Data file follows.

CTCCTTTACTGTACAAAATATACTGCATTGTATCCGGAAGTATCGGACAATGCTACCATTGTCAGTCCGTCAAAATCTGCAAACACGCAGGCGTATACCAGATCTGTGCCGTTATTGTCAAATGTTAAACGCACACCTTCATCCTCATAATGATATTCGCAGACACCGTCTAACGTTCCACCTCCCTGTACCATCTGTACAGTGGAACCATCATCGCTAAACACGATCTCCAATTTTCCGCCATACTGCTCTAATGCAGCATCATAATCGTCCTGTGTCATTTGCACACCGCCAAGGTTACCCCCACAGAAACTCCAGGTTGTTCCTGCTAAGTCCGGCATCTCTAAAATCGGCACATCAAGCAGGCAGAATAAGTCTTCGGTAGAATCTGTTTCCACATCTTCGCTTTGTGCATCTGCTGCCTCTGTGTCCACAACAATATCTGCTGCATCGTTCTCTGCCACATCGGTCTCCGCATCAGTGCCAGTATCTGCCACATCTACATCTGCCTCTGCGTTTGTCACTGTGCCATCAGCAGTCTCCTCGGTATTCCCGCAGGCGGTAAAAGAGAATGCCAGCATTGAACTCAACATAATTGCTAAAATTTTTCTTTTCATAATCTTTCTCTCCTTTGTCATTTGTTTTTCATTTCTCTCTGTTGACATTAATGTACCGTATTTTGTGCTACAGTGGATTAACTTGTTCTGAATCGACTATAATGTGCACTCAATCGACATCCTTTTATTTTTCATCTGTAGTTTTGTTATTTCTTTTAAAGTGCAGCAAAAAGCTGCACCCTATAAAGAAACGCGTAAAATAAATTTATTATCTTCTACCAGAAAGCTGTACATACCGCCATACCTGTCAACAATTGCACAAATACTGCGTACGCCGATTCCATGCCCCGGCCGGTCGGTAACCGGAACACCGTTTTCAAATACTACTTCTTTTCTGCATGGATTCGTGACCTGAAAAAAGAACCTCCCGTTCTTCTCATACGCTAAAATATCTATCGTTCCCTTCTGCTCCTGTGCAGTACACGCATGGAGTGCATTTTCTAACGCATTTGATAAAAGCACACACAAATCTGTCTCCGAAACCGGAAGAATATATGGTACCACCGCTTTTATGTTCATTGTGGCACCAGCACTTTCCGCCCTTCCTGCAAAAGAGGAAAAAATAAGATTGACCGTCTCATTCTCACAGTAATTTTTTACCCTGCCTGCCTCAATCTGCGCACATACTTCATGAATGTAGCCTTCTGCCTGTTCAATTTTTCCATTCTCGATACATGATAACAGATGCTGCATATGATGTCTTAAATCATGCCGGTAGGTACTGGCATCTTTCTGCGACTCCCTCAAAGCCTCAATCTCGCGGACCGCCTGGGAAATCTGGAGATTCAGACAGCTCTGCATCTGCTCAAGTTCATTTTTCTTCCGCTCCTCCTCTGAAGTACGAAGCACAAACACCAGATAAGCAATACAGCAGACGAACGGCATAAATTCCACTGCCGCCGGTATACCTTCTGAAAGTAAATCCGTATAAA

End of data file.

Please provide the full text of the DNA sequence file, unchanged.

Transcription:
CTCCTTTACTGTACAAAATATACTGCATTGTATCCGGAAGTATCGGACAATGCTACCATTGTCAGTCCGTCAAAATCTGCAAACACGCAGGCGTATACCAGATCTGTGCCGTTATTGTCAAATGTTAAACGCACACCTTCATCCTCATAATGATATTCGCAGACACCGTCTAACGTTCCACCTCCCTGTACCATCTGTACAGTGGAACCATCATCGCTAAACACGATCTCCAATTTTCCGCCATACTGCTCTAATGCAGCATCATAATCGTCCTGTGTCATTTGCACACCGCCAAGGTTACCCCCACAGAAACTCCAGGTTGTTCCTGCTAAGTCCGGCATCTCTAAAATCGGCACATCAAGCAGGCAGAATAAGTCTTCGGTAGAATCTGTTTCCACATCTTCGCTTTGTGCATCTGCTGCCTCTGTGTCCACAACAATATCTGCTGCATCGTTCTCTGCCACATCGGTCTCCGCATCAGTGCCAGTATCTGCCACATCTACATCTGCCTCTGCGTTTGTCACTGTGCCATCAGCAGTCTCCTCGGTATTCCCGCAGGCGGTAAAAGAGAATGCCAGCATTGAACTCAACATAATTGCTAAAATTTTTCTTTTCATAATCTTTCTCTCCTTTGTCATTTGTTTTTCATTTCTCTCTGTTGACATTAATGTACCGTATTTTGTGCTACAGTGGATTAACTTGTTCTGAATCGACTATAATGTGCACTCAATCGACATCCTTTTATTTTTCATCTGTAGTTTTGTTATTTCTTTTAAAGTGCAGCAAAAAGCTGCACCCTATAAAGAAACGCGTAAAATAAATTTATTATCTTCTACCAGAAAGCTGTACATACCGCCATACCTGTCAACAATTGCACAAATACTGCGTACGCCGATTCCATGCCCCGGCCGGTCGGTAACCGGAACACCGTTTTCAAATACTACTTCTTTTCTGCATGGATTCGTGACCTGAAAAAAGAACCTCCCGTTCTTCTCATACGCTAAAATATCTATCGTTCCCTTCTGCTCCTGTGCAGTACACGCATGGAGTGCATTTTCTAACGCATTTGATAAAAGCACACACAAATCTGTCTCCGAAACCGGAAGAATATATGGTACCACCGCTTTTATGTTCATTGTGGCACCAGCACTTTCCGCCCTTCCTGCAAAAGAGGAAAAAATAAGATTGACCGTCTCATTCTCACAGTAATTTTTTACCCTGCCTGCCTCAATCTGCGCACATACTTCATGAATGTAGCCTTCTGCCTGTTCAATTTTTCCATTCTCGATACATGATAACAGATGCTGCATATGATGTCTTAAATCATGCCGGTAGGTACTGGCATCTTTCTGCGACTCCCTCAAAGCCTCAATCTCGCGGACCGCCTGGGAAATCTGGAGATTCAGACAGCTCTGCATCTGCTCAAGTTCATTTTTCTTCCGCTCCTCCTCTGAAGTACGAAGCACAAACACCAGATAAGCAATACAGCAGACGAACGGCATAAATTCCACTGCCGCCGGTATACCTTCTGAAAGTAAATCCGTATAAA